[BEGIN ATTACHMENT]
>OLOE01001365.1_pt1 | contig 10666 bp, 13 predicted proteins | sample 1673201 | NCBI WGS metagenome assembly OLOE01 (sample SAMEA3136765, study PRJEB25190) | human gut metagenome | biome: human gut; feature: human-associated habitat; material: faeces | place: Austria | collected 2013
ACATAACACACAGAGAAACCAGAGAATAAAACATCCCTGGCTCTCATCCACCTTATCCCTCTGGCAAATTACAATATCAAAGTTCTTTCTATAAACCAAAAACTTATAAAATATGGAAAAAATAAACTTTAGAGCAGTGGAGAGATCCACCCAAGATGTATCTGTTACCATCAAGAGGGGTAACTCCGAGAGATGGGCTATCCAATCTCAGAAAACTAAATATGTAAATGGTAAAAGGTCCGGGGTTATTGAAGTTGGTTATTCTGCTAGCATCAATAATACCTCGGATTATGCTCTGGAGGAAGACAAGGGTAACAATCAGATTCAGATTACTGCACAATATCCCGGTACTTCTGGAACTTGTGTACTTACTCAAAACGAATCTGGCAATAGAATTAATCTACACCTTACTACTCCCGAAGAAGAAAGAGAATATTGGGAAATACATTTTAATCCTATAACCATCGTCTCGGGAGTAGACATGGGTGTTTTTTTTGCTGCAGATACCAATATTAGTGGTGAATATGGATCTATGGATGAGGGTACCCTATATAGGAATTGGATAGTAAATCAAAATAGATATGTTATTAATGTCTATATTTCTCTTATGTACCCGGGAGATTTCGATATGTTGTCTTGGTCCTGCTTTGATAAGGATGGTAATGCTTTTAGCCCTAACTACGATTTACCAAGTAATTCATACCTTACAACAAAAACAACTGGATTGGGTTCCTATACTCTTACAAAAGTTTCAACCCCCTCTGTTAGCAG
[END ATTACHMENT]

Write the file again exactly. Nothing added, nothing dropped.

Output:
>OLOE01001365.1_pt1 | contig 10666 bp, 13 predicted proteins | sample 1673201 | NCBI WGS metagenome assembly OLOE01 (sample SAMEA3136765, study PRJEB25190) | human gut metagenome | biome: human gut; feature: human-associated habitat; material: faeces | place: Austria | collected 2013
ACATAACACACAGAGAAACCAGAGAATAAAACATCCCTGGCTCTCATCCACCTTATCCCTCTGGCAAATTACAATATCAAAGTTCTTTCTATAAACCAAAAACTTATAAAATATGGAAAAAATAAACTTTAGAGCAGTGGAGAGATCCACCCAAGATGTATCTGTTACCATCAAGAGGGGTAACTCCGAGAGATGGGCTATCCAATCTCAGAAAACTAAATATGTAAATGGTAAAAGGTCCGGGGTTATTGAAGTTGGTTATTCTGCTAGCATCAATAATACCTCGGATTATGCTCTGGAGGAAGACAAGGGTAACAATCAGATTCAGATTACTGCACAATATCCCGGTACTTCTGGAACTTGTGTACTTACTCAAAACGAATCTGGCAATAGAATTAATCTACACCTTACTACTCCCGAAGAAGAAAGAGAATATTGGGAAATACATTTTAATCCTATAACCATCGTCTCGGGAGTAGACATGGGTGTTTTTTTTGCTGCAGATACCAATATTAGTGGTGAATATGGATCTATGGATGAGGGTACCCTATATAGGAATTGGATAGTAAATCAAAATAGATATGTTATTAATGTCTATATTTCTCTTATGTACCCGGGAGATTTCGATATGTTGTCTTGGTCCTGCTTTGATAAGGATGGTAATGCTTTTAGCCCTAACTACGATTTACCAAGTAATTCATACCTTACAACAAAAACAACTGGATTGGGTTCCTATACTCTTACAAAAGTTTCAACCCCCTCTGTTAGCAG